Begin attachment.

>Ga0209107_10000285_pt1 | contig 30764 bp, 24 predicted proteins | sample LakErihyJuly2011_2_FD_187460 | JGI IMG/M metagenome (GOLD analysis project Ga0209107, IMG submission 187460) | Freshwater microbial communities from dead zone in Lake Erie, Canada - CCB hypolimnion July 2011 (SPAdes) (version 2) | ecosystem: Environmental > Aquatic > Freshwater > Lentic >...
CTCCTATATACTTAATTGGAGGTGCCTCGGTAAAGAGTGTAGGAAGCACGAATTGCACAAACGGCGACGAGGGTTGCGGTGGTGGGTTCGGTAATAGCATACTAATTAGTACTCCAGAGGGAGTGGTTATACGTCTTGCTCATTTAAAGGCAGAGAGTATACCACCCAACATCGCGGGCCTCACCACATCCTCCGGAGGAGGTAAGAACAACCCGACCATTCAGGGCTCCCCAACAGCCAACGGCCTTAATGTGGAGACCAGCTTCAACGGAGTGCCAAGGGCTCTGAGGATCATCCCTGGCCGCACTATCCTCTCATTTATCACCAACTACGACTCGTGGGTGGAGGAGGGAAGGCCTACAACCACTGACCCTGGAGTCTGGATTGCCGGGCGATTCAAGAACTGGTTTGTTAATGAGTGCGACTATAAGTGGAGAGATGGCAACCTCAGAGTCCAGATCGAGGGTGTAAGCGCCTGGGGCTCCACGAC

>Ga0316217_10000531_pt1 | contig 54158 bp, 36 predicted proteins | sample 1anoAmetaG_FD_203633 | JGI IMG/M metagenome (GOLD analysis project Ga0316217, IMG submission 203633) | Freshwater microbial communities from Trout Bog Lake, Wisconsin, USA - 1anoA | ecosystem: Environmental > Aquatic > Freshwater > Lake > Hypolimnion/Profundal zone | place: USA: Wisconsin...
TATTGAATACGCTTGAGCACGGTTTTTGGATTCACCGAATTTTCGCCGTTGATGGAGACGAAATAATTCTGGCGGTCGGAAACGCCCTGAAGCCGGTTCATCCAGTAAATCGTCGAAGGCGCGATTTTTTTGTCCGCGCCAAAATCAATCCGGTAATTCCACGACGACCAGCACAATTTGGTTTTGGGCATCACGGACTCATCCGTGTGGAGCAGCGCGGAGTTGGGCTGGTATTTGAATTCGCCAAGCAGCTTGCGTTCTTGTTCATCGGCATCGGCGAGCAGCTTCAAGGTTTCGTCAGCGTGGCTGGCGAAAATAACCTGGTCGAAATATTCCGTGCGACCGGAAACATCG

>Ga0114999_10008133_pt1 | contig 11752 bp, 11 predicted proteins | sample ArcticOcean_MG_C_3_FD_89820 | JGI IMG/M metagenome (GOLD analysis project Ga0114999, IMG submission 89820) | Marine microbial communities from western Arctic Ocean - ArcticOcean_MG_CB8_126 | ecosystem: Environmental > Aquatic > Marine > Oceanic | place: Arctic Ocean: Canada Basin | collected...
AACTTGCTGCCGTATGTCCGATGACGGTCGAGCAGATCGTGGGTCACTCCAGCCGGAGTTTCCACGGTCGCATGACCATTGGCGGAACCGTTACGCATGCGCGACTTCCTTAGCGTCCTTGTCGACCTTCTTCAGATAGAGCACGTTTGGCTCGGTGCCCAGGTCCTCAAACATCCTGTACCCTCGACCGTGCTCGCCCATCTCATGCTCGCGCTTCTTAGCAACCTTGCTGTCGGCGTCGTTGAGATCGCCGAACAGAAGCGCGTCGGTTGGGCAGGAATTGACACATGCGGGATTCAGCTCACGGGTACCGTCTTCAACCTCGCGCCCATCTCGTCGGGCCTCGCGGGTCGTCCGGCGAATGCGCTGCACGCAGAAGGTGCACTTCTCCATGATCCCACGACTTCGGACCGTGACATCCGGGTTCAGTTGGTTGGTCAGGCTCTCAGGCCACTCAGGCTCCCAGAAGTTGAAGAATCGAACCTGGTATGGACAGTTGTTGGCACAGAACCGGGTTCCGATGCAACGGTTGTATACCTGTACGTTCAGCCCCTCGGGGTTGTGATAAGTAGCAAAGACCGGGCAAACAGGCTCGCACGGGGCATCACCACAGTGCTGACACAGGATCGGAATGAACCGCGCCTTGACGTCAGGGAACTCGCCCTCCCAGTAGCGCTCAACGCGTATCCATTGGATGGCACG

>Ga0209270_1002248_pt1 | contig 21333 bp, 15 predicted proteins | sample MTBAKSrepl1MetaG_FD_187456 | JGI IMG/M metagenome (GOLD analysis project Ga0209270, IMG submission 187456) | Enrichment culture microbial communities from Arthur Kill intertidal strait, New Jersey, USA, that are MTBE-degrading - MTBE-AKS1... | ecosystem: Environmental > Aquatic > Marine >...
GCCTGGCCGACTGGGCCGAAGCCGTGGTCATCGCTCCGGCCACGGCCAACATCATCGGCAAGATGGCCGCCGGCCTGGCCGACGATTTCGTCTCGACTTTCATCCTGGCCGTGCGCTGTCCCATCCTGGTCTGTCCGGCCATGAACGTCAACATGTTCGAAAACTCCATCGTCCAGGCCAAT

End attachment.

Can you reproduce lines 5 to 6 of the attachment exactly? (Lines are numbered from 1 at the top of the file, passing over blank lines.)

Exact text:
>Ga0114999_10008133_pt1 | contig 11752 bp, 11 predicted proteins | sample ArcticOcean_MG_C_3_FD_89820 | JGI IMG/M metagenome (GOLD analysis project Ga0114999, IMG submission 89820) | Marine microbial communities from western Arctic Ocean - ArcticOcean_MG_CB8_126 | ecosystem: Environmental > Aquatic > Marine > Oceanic | place: Arctic Ocean: Canada Basin | collected...
AACTTGCTGCCGTATGTCCGATGACGGTCGAGCAGATCGTGGGTCACTCCAGCCGGAGTTTCCACGGTCGCATGACCATTGGCGGAACCGTTACGCATGCGCGACTTCCTTAGCGTCCTTGTCGACCTTCTTCAGATAGAGCACGTTTGGCTCGGTGCCCAGGTCCTCAAACATCCTGTACCCTCGACCGTGCTCGCCCATCTCATGCTCGCGCTTCTTAGCAACCTTGCTGTCGGCGTCGTTGAGATCGCCGAACAGAAGCGCGTCGGTTGGGCAGGAATTGACACATGCGGGATTCAGCTCACGGGTACCGTCTTCAACCTCGCGCCCATCTCGTCGGGCCTCGCGGGTCGTCCGGCGAATGCGCTGCACGCAGAAGGTGCACTTCTCCATGATCCCACGACTTCGGACCGTGACATCCGGGTTCAGTTGGTTGGTCAGGCTCTCAGGCCACTCAGGCTCCCAGAAGTTGAAGAATCGAACCTGGTATGGACAGTTGTTGGCACAGAACCGGGTTCCGATGCAACGGTTGTATACCTGTACGTTCAGCCCCTCGGGGTTGTGATAAGTAGCAAAGACCGGGCAAACAGGCTCGCACGGGGCATCACCACAGTGCTGACACAGGATCGGAATGAACCGCGCCTTGACGTCAGGGAACTCGCCCTCCCAGTAGCGCTCAACGCGTATCCATTGGATGGCACG